The Restful Mentality

When Jesus gave His invitation for rest in Matthew 11:28, He was not offering a special rest from work, but a rest in the midst of our work. He wasn’t suggesting that we wouldn’t have to labor in our lives, but rather that we didn’t have to be burdened and heavy laden in our labors. The problem with many of us is not what we do for work, where we work, or when we work, but what relationship we choose to have with our work. We can either approach our labors under the burdensome curse or we can approach them with a new mentality through the new and better covenant cut by Jesus Christ.

Perhaps there are some who are thinking, “Well, the last time I checked, weeds were still growing on the earth, and people still sweat and work hard just to barely make ends meet!” To that statement I give my complete agreement! You are absolutely right! Many countless multitudes live just  like  your  description.  BUT YOU DON’T HAVE TO LIVE THAT WAY! God doesn’t want us to “barely” make anything. We can either pull the Word of God down to our level, or we can let the Word elevate us to His level. If Jesus said that He would give us rest in the midst of our labors, then that is exactly what He will do. Weeds are still growing. People are still working hard and sweating bullets. I’m not suggesting that New Testament Christians shouldn’t have to spray their lawns for weeds, but I am stating emphatically that something very powerful has changed in how we are to relate to the labors of our lives. It is through the peace of God, as we think on the Philippians 4:8 list of options, that we enter into the rest of God. Jesus gave us three prerequisites we must comply with in order to have the benefit of supernatural rest.

Being a Doer of the Word

Matthew 11:28-29 “Come unto me, all ye that labour and are heavy laden, and I will give you rest. Take my yoke upon you, and learn of me; for I am meek and lowly in heart: and ye shall find rest unto your souls.”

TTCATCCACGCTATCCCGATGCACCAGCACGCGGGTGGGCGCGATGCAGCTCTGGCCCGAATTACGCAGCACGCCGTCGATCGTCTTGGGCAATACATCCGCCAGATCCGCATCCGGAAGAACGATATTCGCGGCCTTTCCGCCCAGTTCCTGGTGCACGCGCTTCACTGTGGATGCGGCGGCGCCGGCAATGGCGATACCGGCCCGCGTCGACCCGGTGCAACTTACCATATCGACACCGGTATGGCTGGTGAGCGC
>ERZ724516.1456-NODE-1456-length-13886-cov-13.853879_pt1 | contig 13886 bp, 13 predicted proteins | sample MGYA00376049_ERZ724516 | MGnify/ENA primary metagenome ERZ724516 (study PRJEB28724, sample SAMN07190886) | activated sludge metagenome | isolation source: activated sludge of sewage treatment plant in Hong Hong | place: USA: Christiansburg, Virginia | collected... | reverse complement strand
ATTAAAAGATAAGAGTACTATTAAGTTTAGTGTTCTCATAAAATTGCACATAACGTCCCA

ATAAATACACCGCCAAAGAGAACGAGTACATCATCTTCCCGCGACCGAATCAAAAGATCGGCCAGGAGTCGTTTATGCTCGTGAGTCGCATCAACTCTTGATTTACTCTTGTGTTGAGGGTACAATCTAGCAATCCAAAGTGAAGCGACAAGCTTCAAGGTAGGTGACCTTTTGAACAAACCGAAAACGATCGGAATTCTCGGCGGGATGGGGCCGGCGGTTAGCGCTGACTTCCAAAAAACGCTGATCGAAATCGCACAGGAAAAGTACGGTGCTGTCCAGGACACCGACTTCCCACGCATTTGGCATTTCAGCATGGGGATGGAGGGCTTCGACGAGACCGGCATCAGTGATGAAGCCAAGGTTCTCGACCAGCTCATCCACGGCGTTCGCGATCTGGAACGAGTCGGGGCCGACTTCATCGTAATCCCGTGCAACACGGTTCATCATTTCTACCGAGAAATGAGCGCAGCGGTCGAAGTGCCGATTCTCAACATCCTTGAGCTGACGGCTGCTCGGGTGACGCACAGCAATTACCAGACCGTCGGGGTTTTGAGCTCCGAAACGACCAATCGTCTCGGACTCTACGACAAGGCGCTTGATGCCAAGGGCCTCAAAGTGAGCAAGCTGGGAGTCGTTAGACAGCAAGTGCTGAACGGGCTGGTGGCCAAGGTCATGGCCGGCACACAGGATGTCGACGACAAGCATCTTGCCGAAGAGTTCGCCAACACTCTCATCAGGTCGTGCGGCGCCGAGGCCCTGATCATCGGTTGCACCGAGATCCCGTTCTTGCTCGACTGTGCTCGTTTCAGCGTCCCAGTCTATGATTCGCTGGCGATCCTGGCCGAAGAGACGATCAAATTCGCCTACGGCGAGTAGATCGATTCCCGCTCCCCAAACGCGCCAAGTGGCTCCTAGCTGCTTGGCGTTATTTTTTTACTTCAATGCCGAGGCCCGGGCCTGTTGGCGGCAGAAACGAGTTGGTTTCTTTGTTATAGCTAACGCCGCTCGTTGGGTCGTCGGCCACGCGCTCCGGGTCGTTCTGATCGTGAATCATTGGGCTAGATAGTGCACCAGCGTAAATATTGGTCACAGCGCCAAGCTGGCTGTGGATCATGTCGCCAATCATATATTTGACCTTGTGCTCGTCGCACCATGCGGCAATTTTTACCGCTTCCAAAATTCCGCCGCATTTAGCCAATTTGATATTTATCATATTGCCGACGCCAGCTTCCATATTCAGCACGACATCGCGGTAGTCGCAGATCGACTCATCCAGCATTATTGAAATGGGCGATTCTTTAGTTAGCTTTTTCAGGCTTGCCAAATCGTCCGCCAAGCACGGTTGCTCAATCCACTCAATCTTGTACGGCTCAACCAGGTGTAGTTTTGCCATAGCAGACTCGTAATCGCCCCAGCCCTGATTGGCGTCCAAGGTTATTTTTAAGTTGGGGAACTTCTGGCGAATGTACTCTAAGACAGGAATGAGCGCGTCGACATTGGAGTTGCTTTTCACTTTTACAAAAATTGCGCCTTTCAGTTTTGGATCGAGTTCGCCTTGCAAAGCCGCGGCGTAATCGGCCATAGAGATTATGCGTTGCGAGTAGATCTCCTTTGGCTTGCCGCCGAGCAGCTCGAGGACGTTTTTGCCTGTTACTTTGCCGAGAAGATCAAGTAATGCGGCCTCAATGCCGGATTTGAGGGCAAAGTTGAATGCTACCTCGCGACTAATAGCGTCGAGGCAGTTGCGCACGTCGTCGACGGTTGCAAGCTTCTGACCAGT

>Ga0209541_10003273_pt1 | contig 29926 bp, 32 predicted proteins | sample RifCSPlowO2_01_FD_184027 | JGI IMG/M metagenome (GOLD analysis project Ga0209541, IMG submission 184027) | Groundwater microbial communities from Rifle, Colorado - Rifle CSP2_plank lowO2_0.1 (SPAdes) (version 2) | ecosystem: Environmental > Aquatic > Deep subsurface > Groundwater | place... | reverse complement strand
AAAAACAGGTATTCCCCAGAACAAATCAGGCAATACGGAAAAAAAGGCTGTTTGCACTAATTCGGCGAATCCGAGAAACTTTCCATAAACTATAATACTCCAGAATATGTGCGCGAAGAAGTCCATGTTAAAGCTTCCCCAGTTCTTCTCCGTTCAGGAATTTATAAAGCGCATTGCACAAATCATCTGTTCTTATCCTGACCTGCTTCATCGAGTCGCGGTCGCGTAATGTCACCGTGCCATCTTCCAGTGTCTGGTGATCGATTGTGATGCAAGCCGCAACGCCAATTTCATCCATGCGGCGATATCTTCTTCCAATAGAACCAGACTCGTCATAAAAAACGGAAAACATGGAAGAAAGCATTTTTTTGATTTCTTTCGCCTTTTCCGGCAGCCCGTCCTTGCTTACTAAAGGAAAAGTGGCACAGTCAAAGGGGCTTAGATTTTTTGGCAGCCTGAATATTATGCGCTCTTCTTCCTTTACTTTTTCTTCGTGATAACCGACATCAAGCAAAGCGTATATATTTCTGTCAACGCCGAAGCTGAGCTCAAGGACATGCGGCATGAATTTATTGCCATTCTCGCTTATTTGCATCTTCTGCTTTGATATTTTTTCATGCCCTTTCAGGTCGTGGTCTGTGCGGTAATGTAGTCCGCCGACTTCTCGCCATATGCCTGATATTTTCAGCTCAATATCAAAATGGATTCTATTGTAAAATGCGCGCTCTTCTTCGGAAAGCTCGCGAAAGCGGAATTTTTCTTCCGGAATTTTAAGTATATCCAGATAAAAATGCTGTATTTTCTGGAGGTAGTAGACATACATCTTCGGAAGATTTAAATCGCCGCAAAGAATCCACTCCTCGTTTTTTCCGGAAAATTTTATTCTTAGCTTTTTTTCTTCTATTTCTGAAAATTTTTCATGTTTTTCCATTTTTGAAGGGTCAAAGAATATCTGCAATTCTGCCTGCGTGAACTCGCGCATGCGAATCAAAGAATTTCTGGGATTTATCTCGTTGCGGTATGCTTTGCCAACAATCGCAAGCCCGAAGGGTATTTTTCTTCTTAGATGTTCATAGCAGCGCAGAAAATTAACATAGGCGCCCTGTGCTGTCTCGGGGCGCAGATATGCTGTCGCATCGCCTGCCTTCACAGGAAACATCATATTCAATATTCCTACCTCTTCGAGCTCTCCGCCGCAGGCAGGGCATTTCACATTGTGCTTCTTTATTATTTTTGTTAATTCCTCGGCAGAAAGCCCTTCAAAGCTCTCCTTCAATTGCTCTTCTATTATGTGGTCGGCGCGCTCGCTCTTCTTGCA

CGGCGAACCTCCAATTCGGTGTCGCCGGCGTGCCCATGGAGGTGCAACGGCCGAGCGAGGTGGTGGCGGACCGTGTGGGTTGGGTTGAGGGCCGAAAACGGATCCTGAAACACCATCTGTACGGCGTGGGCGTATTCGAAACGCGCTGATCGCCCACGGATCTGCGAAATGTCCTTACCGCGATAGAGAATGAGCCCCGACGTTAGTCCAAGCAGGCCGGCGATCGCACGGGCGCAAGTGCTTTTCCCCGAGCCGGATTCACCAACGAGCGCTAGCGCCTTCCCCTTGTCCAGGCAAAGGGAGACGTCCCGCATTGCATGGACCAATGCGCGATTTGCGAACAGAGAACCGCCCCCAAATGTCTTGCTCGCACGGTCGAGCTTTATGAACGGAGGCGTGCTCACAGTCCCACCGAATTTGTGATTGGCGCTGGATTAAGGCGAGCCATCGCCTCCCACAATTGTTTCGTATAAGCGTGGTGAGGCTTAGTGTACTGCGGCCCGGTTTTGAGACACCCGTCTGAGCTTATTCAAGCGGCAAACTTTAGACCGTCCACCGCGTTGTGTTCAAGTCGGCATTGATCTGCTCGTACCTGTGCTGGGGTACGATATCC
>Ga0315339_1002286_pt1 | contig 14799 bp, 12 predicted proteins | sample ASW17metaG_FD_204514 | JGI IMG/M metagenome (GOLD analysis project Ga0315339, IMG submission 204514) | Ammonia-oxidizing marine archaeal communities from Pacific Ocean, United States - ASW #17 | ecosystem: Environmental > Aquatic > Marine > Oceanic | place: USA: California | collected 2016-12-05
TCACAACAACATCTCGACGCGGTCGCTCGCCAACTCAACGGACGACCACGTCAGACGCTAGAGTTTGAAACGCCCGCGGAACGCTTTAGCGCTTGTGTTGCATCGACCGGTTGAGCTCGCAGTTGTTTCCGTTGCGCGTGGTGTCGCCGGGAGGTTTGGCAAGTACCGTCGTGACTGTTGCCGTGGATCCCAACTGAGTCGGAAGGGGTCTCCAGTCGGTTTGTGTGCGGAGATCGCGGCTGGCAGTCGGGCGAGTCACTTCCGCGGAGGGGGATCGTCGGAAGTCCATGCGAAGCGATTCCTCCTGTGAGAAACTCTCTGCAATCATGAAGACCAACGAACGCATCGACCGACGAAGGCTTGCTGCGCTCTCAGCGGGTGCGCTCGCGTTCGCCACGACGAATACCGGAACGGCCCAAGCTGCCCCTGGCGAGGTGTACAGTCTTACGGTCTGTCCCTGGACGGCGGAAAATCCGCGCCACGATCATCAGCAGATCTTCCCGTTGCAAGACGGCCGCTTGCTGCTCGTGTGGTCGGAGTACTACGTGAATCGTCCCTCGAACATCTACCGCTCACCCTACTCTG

Jesus said we will have rest for our mind, will, and emotions after we do three things: approach Him, take His yoke upon us, and learn His ways. His instructions have a striking similarity to those given by the Apostle Paul concerning how we are to obtain the counterpart of rest…peace. Notice the resemblance with me.

Philippians 4:9 “Those things, which ye have both learned, and received, and heard, and seen in me, do: and the God of peace shall be with you.”

In essence, when we take the things that we have learned, received, heard, and seen from the Word of God and we “do” them, we have effectively taken His yoke upon us and learned of Him. We are participating with the God of Peace in such a way that we can enjoy the peace of God and the rest that comes as its result. Our work still causes us to break a sweat from time to time. Our work still requires diligence, and it might be a challenge. Nevertheless, we can transcend our circumstances through the peace and rest of God.

1 Corinthians 15:58 “Therefore, my beloved brethren, be ye stedfast, unmoveable, always abounding in the work of the Lord, forasmuch as ye know that your labour is not in vain in the Lord.”

Not only can we approach the labors of life through the new covenant with peace and rest in operation, but we don’t need to feel that what we are doing is in vain when we are laboring “in the Lord.” Many people mistakenly think that working “in the Lord” can only really be done by ministers. This next passage of scripture shows the un-truth of such thinking.